K-Meleon
Use this page to experiment with the wiki. (Just don't delete this text; otherwise people won't know the purpose of the page.)
The following operators are available:
Operator | Meaning | Sample Statement | Result (int, string, bool) | |
= | assignment | $x = 7; | $x = 7 | |
. | string concatenation | $x = 7 . 3; | $x = 73 | |
+ | integer addition | $x = 7 + 3; | $x = 10 | |
- | integer subtraction | $x = 7 - 3; | $x = 4 | |
* | integer multiplication | $x = 7 * 3; | $x = 21 | |
/ | integer division | $x = 7 / 3; | $x = 2 | |
% | integer remainder | $x = 7 % 3; | $x = 1 | |
== | equality | $x = 7; $x == 3; | false | |
!= | unequality | $x = 7; $x != 3; | true | |
<, <=, >, >= | string comparison | 10 > 2 | false | |
<, <=, >, >= | integer comparison | 10+0 > 2+0 | true | |
and | comparison join for if(), and while() |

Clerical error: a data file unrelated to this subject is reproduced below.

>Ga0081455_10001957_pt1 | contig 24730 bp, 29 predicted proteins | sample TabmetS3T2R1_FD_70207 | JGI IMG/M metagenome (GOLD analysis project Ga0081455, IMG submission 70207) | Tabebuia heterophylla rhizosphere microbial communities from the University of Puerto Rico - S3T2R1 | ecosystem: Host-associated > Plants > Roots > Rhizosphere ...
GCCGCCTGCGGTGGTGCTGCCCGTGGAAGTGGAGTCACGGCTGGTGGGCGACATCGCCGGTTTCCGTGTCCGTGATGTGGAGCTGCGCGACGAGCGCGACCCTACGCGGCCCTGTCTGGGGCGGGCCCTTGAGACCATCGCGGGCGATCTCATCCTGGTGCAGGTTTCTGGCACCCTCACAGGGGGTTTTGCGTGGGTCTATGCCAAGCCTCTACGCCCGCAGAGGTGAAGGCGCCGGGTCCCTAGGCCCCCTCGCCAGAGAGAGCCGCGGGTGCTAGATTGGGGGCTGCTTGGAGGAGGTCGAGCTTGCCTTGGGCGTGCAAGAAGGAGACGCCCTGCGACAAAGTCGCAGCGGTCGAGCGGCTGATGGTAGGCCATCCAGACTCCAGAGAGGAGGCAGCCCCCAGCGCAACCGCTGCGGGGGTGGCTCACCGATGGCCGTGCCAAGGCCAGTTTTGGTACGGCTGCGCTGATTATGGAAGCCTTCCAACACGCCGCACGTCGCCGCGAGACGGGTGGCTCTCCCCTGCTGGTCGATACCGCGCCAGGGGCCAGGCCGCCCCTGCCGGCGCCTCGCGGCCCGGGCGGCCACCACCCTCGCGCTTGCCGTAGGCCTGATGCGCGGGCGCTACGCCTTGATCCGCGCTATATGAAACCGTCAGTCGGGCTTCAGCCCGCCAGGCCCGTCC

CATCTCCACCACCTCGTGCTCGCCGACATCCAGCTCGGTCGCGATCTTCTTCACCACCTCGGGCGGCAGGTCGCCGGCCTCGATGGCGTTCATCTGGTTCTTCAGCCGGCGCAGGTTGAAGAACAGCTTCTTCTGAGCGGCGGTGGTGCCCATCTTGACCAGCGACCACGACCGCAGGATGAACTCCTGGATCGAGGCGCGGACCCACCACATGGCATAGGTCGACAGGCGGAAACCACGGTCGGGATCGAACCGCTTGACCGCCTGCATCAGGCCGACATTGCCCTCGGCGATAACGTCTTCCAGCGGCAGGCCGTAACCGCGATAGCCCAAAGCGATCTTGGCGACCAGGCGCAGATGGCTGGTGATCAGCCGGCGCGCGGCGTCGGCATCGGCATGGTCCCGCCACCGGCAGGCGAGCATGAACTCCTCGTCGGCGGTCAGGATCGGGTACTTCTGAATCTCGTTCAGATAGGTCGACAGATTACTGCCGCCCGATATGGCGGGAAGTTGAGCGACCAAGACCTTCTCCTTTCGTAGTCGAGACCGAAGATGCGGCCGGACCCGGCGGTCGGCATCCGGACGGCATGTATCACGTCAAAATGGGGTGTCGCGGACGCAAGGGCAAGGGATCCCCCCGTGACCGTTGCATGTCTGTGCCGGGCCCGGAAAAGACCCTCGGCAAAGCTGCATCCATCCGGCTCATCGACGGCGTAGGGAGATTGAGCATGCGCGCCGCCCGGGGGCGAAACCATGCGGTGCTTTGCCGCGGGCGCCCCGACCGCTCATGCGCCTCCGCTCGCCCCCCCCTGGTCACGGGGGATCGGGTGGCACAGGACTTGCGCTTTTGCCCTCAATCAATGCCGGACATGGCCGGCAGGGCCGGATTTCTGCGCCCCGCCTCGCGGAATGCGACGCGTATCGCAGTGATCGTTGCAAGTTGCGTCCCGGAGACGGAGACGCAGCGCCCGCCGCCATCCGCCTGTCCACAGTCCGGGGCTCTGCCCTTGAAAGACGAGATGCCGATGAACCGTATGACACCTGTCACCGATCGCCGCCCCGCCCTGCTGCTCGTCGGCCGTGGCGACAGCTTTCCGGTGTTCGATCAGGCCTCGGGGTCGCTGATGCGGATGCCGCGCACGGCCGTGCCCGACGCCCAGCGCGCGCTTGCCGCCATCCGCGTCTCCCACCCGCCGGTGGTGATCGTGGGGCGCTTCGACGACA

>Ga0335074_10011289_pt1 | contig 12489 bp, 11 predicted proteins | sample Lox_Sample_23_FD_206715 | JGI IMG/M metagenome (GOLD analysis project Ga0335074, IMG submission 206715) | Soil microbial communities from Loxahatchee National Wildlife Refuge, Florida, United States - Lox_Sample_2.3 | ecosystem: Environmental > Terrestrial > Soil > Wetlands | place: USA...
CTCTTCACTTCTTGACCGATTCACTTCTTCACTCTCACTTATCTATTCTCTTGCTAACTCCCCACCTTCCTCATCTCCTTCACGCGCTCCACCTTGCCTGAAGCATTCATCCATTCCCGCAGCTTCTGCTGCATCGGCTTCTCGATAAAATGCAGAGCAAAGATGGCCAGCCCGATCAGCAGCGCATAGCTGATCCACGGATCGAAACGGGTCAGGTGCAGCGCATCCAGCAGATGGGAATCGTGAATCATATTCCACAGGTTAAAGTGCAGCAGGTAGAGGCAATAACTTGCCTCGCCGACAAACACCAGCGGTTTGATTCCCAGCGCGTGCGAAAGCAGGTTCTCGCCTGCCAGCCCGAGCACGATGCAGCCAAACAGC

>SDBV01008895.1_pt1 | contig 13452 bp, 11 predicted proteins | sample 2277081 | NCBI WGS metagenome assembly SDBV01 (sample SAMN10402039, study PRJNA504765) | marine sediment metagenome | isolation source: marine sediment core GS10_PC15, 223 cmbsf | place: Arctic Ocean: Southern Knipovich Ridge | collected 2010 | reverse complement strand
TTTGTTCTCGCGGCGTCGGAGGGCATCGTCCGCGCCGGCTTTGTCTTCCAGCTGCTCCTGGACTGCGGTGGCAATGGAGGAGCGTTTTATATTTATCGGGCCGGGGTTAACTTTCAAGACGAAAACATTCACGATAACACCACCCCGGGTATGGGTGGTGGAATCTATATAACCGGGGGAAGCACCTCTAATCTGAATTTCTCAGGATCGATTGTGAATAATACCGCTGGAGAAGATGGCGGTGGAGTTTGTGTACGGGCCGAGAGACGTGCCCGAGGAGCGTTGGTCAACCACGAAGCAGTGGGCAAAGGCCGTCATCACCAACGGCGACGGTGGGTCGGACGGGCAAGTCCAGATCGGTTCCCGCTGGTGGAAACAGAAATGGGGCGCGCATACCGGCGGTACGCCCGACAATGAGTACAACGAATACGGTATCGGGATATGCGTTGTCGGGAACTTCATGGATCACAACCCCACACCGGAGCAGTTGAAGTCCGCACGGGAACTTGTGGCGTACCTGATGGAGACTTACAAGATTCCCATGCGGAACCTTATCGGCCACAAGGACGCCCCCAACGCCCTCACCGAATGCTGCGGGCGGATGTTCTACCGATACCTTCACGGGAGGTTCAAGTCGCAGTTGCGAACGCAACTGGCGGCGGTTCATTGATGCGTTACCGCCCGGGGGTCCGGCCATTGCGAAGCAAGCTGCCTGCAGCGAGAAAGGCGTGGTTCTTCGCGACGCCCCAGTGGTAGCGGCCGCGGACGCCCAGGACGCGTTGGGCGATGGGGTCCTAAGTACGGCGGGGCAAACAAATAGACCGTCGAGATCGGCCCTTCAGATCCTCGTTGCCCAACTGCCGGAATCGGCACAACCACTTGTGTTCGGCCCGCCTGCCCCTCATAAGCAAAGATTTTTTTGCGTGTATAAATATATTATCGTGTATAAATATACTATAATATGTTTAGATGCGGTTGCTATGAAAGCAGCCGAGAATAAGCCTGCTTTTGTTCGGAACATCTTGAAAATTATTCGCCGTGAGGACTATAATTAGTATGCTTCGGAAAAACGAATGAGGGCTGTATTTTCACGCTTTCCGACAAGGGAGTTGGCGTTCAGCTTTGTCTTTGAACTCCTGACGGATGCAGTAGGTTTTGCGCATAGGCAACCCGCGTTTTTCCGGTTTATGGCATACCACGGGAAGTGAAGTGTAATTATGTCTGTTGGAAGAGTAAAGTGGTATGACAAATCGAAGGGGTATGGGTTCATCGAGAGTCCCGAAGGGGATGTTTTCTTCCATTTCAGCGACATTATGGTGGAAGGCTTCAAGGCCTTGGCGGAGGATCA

$x=3; $y=2; $x>=$y and $y<7 |
true | |
or | comparison join for if(), and while() |
$x=3; $y=2; $x>=$y or $y>7 |
true | |
? : | conditional expression | $x==1 ? true : false; | if $x equals 1 true, otherwise false |
Parentheses can be used to alter the evaluation order. By default, addition and subtraction have higher precedence than multiplication, division and remainder operations.
When needed, a variable is automatically converted from a string to an integer, or vice versa.
$x = 1 + "2"; $x = 3 $y = "The value of x is " . x; $y = "The value of x is 3"
When comparing variables the type of comparison, string or integer, is based on the type of variable on the left side of the comparison.